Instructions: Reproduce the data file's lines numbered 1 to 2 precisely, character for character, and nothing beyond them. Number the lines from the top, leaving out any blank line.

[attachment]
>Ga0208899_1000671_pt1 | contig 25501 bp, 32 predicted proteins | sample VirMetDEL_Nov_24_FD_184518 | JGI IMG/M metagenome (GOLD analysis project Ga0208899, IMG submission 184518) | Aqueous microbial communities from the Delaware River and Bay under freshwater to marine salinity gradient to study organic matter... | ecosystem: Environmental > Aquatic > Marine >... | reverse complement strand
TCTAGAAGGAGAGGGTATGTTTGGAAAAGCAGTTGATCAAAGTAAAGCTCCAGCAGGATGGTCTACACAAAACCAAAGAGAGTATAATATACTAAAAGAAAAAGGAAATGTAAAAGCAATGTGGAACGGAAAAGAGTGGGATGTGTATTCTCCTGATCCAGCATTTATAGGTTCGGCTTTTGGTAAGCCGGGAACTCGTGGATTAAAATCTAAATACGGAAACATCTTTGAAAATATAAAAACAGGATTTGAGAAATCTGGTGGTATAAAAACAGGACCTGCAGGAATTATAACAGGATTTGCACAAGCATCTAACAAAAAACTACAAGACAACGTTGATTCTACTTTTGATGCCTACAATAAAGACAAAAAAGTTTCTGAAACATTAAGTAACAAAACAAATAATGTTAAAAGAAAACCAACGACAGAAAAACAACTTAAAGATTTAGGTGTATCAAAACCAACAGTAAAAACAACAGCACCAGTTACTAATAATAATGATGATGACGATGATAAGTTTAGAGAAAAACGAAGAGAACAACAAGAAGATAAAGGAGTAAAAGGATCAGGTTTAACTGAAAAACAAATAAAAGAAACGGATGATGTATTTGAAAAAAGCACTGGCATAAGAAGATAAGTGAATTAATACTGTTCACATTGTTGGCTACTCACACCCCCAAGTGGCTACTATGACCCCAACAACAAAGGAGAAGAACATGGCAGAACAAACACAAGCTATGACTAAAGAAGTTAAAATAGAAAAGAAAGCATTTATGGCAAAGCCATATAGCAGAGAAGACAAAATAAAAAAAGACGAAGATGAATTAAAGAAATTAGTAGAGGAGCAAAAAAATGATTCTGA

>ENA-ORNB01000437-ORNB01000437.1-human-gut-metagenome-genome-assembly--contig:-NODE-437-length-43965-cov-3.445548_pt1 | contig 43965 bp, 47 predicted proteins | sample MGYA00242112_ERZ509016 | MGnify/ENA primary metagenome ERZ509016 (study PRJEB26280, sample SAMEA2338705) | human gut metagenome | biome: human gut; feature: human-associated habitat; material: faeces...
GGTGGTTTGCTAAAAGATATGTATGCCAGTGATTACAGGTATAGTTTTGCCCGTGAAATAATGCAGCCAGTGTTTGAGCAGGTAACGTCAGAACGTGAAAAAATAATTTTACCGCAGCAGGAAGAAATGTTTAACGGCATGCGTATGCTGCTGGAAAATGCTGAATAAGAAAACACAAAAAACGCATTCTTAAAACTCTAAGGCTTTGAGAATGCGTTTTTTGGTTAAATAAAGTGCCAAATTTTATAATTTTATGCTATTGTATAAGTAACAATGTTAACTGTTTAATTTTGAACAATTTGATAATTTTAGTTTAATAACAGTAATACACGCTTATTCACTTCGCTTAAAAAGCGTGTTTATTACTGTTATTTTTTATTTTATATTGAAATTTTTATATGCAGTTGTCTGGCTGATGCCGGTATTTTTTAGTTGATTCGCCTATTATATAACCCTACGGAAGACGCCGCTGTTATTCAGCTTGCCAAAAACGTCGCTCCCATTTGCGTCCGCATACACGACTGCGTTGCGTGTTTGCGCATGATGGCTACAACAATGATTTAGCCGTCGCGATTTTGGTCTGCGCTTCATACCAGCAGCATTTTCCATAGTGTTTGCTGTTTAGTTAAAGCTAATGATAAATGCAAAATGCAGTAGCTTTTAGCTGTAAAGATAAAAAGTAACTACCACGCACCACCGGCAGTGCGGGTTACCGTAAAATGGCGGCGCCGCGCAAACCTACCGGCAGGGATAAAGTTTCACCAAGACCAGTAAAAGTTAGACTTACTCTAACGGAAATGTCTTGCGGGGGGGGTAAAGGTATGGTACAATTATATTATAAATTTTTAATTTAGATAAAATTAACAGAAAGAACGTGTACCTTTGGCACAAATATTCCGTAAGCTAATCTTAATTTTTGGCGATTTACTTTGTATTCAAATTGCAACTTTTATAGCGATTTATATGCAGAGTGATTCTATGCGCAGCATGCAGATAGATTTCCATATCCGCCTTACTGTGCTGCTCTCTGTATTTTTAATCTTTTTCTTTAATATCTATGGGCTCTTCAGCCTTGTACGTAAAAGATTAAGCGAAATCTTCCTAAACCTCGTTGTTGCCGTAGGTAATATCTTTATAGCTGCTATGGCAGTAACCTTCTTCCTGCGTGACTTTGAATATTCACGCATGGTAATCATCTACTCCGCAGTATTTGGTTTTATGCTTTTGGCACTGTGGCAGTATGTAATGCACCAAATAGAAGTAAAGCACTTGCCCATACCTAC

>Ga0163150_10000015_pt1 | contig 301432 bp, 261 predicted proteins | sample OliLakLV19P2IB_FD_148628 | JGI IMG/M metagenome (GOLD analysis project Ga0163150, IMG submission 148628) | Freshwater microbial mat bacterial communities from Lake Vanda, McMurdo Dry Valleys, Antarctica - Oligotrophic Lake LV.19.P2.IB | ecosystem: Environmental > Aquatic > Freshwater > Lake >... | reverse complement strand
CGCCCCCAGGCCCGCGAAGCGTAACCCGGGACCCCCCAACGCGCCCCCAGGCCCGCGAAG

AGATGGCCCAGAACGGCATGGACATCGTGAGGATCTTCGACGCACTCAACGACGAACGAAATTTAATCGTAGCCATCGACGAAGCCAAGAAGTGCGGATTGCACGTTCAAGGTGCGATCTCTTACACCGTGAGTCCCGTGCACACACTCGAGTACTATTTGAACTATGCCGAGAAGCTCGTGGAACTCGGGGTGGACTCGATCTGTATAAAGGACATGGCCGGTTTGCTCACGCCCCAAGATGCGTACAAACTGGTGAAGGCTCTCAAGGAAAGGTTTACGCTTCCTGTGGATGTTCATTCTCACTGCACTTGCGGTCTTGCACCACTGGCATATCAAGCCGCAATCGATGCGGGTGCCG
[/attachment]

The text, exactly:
>Ga0208899_1000671_pt1 | contig 25501 bp, 32 predicted proteins | sample VirMetDEL_Nov_24_FD_184518 | JGI IMG/M metagenome (GOLD analysis project Ga0208899, IMG submission 184518) | Aqueous microbial communities from the Delaware River and Bay under freshwater to marine salinity gradient to study organic matter... | ecosystem: Environmental > Aquatic > Marine >... | reverse complement strand
TCTAGAAGGAGAGGGTATGTTTGGAAAAGCAGTTGATCAAAGTAAAGCTCCAGCAGGATGGTCTACACAAAACCAAAGAGAGTATAATATACTAAAAGAAAAAGGAAATGTAAAAGCAATGTGGAACGGAAAAGAGTGGGATGTGTATTCTCCTGATCCAGCATTTATAGGTTCGGCTTTTGGTAAGCCGGGAACTCGTGGATTAAAATCTAAATACGGAAACATCTTTGAAAATATAAAAACAGGATTTGAGAAATCTGGTGGTATAAAAACAGGACCTGCAGGAATTATAACAGGATTTGCACAAGCATCTAACAAAAAACTACAAGACAACGTTGATTCTACTTTTGATGCCTACAATAAAGACAAAAAAGTTTCTGAAACATTAAGTAACAAAACAAATAATGTTAAAAGAAAACCAACGACAGAAAAACAACTTAAAGATTTAGGTGTATCAAAACCAACAGTAAAAACAACAGCACCAGTTACTAATAATAATGATGATGACGATGATAAGTTTAGAGAAAAACGAAGAGAACAACAAGAAGATAAAGGAGTAAAAGGATCAGGTTTAACTGAAAAACAAATAAAAGAAACGGATGATGTATTTGAAAAAAGCACTGGCATAAGAAGATAAGTGAATTAATACTGTTCACATTGTTGGCTACTCACACCCCCAAGTGGCTACTATGACCCCAACAACAAAGGAGAAGAACATGGCAGAACAAACACAAGCTATGACTAAAGAAGTTAAAATAGAAAAGAAAGCATTTATGGCAAAGCCATATAGCAGAGAAGACAAAATAAAAAAAGACGAAGATGAATTAAAGAAATTAGTAGAGGAGCAAAAAAATGATTCTGA